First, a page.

10 Best Cities to Retire in Idaho in 2022

10 Best Cities to Retire in Idaho in 2022

With a stunning collection of national and state parks of unparalleled beauty, a relatively low cost of living, and a strong commitment to healthy living, Idaho has a lot to offer savvy retirees. The state plays host to a portion of the famous Yellowstone National Park as well as a number of local greenways and outdoor recreation areas, including several lakes and ski resorts.

Annie Sisk

Published July 21st, 2022

Table of Contents

Key Takeaways

  • Idaho offers a rich variety of settings for numerous outdoor activities, including parks, rivers, waterfalls, and more.
  • Retirees may also enjoy a diverse cultural environment throughout the state, from three separate state fairs each year to live theater, music and more.
  • Idaho also provides some tax benefits for retirees, including a relatively low sales tax rate of 6%.

With a stunning collection of national and state parks of unparalleled beauty, a relatively low cost of living, and a strong commitment to healthy living, Idaho has a lot to offer savvy retirees. The state plays host to a portion of the famous Yellowstone National Park as well as a number of local greenways and outdoor recreation areas, including several lakes and ski resorts.

Idaho isn’t ideal solely for outdoor enthusiasts and weekend athletes, though. Many of its cities and towns boast active arts communities and opportunities. You’ll also find a strong network of physical and mental health care professionals to keep you feeling your best while you enjoy your retirement. Add in a relatively mild climate with four well-defined seasons, popular breweries and vineyards, with one of the lowest crime rates in the United States and it’s easy to see why seniors are giving Idaho a close look.

What’s more, Idaho offers tax benefits for retirees. Its sales tax is a relatively low 6%. Additionally, prescription drugs and Social Security income are not taxable.

However, some retirees may not find Idaho quite so perfect. For some, the cold, snowy winters may present a challenge. Additionally, Idaho cities don’t offer quite as much in the way of luxury retail shopping as coastal cities do. And you might not find the robust public transportation options you’re seeking. But for those who enjoy a little snow and don’t mind driving, consider these ten best Idaho cities for your retirement.

Idaho Falls

CITY POPULATION: 66,898

SHARE OF POPULATION 65+: 13.1%

COST OF LIVING FOR RETIREES: 12.3% below national average

MEDIAN INCOME: $49,265

TAX RATING FOR RETIREES: Higher than US average

Idaho Falls is the largest city in the eastern portion of the state. As such, it’s the area’s biggest cultural and business hub. A healthy ratio of healthcare providers to people means you won’t struggle to find quality care providers. And with so many parks and outdoor recreational opportunities, seniors get to enjoy an active lifestyle.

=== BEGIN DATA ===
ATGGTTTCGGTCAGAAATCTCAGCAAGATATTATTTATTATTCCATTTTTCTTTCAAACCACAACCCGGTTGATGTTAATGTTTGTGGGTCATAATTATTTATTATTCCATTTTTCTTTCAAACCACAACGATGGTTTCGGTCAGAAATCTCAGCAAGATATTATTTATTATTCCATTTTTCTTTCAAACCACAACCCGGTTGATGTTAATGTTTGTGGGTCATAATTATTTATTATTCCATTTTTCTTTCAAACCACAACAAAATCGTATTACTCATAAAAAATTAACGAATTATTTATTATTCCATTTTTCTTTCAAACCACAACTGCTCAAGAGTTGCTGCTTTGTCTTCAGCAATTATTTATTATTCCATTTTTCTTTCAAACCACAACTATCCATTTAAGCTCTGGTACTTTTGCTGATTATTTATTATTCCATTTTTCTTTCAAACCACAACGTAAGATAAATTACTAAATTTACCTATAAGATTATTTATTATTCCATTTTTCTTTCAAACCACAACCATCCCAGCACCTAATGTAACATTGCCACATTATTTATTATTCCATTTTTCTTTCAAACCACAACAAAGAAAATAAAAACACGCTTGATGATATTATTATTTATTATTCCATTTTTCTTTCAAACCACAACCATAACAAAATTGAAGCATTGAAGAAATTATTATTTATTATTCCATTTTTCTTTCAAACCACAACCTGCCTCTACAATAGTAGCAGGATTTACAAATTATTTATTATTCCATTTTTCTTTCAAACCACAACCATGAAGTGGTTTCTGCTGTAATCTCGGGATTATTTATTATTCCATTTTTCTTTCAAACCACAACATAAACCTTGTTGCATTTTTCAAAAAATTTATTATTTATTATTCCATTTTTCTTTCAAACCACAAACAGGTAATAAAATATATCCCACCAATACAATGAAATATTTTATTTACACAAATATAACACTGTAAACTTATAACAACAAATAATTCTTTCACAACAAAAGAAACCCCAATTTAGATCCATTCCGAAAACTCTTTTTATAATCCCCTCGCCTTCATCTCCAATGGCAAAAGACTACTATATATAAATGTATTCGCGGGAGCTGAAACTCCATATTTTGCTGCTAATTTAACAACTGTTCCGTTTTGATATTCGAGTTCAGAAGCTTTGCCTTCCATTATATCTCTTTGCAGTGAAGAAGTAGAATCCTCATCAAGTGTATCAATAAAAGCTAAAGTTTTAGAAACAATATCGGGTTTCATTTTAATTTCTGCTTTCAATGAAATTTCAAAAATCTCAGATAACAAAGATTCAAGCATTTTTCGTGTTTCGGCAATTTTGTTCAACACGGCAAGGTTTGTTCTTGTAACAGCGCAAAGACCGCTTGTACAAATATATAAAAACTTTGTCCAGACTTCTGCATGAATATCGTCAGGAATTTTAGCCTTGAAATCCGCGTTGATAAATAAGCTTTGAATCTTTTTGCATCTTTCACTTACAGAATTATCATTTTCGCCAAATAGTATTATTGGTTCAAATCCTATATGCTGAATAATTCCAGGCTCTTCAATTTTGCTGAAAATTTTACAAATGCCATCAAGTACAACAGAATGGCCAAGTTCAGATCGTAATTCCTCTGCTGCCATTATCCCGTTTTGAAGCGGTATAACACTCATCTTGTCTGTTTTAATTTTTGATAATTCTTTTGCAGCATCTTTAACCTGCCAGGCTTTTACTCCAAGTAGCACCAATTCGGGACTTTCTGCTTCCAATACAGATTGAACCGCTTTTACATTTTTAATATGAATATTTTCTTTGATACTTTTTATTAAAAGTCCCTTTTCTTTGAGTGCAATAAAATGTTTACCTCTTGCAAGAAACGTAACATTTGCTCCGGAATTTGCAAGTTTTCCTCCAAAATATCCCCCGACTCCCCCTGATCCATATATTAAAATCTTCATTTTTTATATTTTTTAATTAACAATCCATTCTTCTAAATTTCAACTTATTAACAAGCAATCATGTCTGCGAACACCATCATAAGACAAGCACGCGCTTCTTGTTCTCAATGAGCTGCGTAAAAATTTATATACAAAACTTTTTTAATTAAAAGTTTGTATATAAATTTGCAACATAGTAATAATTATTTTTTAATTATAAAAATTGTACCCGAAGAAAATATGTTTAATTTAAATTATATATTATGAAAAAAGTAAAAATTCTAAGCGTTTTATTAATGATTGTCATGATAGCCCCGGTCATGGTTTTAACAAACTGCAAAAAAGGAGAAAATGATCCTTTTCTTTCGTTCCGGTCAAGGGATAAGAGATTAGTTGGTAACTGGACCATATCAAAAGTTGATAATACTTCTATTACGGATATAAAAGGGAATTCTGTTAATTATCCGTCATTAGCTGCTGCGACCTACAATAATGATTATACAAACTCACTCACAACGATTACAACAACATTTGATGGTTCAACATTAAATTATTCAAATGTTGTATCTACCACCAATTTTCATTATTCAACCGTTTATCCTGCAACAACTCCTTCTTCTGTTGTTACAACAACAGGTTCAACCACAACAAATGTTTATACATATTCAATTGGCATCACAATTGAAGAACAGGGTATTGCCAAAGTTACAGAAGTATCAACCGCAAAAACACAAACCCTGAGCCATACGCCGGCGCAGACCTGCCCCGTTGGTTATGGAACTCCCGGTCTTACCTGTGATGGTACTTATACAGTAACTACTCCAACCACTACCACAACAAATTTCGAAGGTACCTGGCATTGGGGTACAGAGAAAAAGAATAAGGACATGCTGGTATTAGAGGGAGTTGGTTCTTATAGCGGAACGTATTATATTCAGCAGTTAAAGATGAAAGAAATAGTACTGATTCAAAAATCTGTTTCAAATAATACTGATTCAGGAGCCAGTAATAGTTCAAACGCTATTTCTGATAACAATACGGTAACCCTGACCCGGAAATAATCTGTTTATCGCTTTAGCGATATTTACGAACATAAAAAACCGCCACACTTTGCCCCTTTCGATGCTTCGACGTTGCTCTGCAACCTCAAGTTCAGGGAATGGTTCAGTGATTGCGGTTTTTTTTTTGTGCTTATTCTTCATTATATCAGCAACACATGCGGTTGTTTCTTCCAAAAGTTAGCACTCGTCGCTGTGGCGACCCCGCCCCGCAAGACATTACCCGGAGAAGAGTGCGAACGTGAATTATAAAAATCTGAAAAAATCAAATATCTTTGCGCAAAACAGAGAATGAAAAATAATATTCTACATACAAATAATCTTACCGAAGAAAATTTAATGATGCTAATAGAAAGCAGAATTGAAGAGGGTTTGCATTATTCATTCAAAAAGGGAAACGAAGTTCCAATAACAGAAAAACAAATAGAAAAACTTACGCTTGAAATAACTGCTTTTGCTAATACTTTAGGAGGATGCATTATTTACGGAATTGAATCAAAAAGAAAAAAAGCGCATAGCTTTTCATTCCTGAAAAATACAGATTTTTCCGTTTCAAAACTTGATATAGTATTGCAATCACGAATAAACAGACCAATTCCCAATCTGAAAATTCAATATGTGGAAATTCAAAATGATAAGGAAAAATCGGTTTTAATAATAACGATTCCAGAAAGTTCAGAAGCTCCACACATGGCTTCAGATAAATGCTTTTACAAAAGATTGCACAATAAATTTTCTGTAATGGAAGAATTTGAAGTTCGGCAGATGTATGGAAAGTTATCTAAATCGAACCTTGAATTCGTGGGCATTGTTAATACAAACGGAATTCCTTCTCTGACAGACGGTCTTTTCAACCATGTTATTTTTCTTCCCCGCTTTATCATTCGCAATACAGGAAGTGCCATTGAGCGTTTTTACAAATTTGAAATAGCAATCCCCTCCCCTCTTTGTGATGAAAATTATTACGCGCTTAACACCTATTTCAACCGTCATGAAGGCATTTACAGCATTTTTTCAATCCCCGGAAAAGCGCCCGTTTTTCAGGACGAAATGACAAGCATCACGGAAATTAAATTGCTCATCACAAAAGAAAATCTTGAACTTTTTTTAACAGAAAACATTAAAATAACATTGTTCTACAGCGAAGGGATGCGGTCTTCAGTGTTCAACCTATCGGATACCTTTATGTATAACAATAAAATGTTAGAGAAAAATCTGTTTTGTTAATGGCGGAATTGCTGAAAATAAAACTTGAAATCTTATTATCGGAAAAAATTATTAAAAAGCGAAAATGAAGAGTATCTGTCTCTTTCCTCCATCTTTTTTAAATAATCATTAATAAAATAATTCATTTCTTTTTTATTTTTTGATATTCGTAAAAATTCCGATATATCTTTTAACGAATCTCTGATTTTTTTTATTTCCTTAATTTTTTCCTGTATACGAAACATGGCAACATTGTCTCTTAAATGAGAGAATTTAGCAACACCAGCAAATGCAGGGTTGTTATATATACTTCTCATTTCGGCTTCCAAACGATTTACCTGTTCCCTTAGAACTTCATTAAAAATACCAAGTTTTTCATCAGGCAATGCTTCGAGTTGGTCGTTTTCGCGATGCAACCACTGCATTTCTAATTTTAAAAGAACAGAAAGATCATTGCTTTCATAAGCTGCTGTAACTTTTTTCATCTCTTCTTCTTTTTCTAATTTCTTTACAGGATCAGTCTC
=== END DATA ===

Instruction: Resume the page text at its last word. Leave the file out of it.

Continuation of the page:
Enjoy Idaho Falls’ many cultural and artistic offerings, such as the Museum of Idaho which offers exhibits and programs centered on science and history, the Art Museum of Eastern Idaho, the ARTitorium on Broadway, and the Collector Corner Museum featuring over 100 themed collections of antiques, postcards, coins and more.

Sit and sip a perfect cup of coffee in one of the city’s many coffee shops or parks, or enjoy live performances in local theaters. You can also explore the part of the Snake River that flows nearby, producing fun hiking trails for all abilities and stunning waterfalls. Idaho Falls truly offers a little something for everyone.

Twin Falls

CITY POPULATION: 53,213

SHARE OF POPULATION 65+: 12.9%

COST OF LIVING FOR RETIREES: 12.5% below national average

AVERAGE INCOME FOR POPULATION 65+: $28,818

TAX RATING FOR RETIREES: Higher than U.S. average

Twin Falls is the biggest city in the state’s Magic Valley area. It gets high marks for retirement living thanks to its well-stocked inventory of affordable housing and retirement communities. Lots of hiking and camping opportunities in the area. Check out the powerful waters of Shoshone Falls, also known as the “Niagara Falls of the West.” Twin Falls also boasts a vibrant downtown area, with shops, restaurants and breweries. You can also find plenty of art exhibits to enjoy on First Fridays.

Blackfoot

CITY POPULATION: 12,332

SHARE OF POPULATION 65+: 13.0%

COST OF LIVING FOR RETIREES: 17.5% below national average

MEDIAN INCOME: $52,360

TAX RATING FOR RETIREES: Higher than U.S. average

The county seat of Bingham County, Blackfoot is small, but growing. Over the last ten years, the population has grown 2.89%, and those trends seem to be poised to continue. For a small town, though, Blackfoot demonstrates an appreciable diversity of interests. From the Idaho Potato Museum to the Eastern Idaho State Fair, Blackfoot offers a wide variety of activities for seniors and residents of all ages.